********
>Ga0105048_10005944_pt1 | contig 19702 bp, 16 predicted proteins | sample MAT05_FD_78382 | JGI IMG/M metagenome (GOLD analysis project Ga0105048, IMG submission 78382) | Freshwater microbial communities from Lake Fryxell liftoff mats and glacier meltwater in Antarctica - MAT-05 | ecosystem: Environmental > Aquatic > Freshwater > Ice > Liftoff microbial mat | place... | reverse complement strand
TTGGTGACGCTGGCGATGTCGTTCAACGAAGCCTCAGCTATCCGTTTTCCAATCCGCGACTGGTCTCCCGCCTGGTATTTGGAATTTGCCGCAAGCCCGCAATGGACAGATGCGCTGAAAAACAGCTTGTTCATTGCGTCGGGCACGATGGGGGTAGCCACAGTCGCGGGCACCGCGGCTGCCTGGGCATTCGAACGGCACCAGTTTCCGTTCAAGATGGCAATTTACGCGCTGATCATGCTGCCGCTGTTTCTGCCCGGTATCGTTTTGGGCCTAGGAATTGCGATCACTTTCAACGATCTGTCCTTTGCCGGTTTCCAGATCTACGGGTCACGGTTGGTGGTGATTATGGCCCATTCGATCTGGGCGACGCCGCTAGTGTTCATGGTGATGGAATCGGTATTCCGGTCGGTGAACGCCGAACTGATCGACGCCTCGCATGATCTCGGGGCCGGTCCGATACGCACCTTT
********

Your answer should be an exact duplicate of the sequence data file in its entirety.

>Ga0105048_10005944_pt1 | contig 19702 bp, 16 predicted proteins | sample MAT05_FD_78382 | JGI IMG/M metagenome (GOLD analysis project Ga0105048, IMG submission 78382) | Freshwater microbial communities from Lake Fryxell liftoff mats and glacier meltwater in Antarctica - MAT-05 | ecosystem: Environmental > Aquatic > Freshwater > Ice > Liftoff microbial mat | place... | reverse complement strand
TTGGTGACGCTGGCGATGTCGTTCAACGAAGCCTCAGCTATCCGTTTTCCAATCCGCGACTGGTCTCCCGCCTGGTATTTGGAATTTGCCGCAAGCCCGCAATGGACAGATGCGCTGAAAAACAGCTTGTTCATTGCGTCGGGCACGATGGGGGTAGCCACAGTCGCGGGCACCGCGGCTGCCTGGGCATTCGAACGGCACCAGTTTCCGTTCAAGATGGCAATTTACGCGCTGATCATGCTGCCGCTGTTTCTGCCCGGTATCGTTTTGGGCCTAGGAATTGCGATCACTTTCAACGATCTGTCCTTTGCCGGTTTCCAGATCTACGGGTCACGGTTGGTGGTGATTATGGCCCATTCGATCTGGGCGACGCCGCTAGTGTTCATGGTGATGGAATCGGTATTCCGGTCGGTGAACGCCGAACTGATCGACGCCTCGCATGATCTCGGGGCCGGTCCGATACGCACCTTT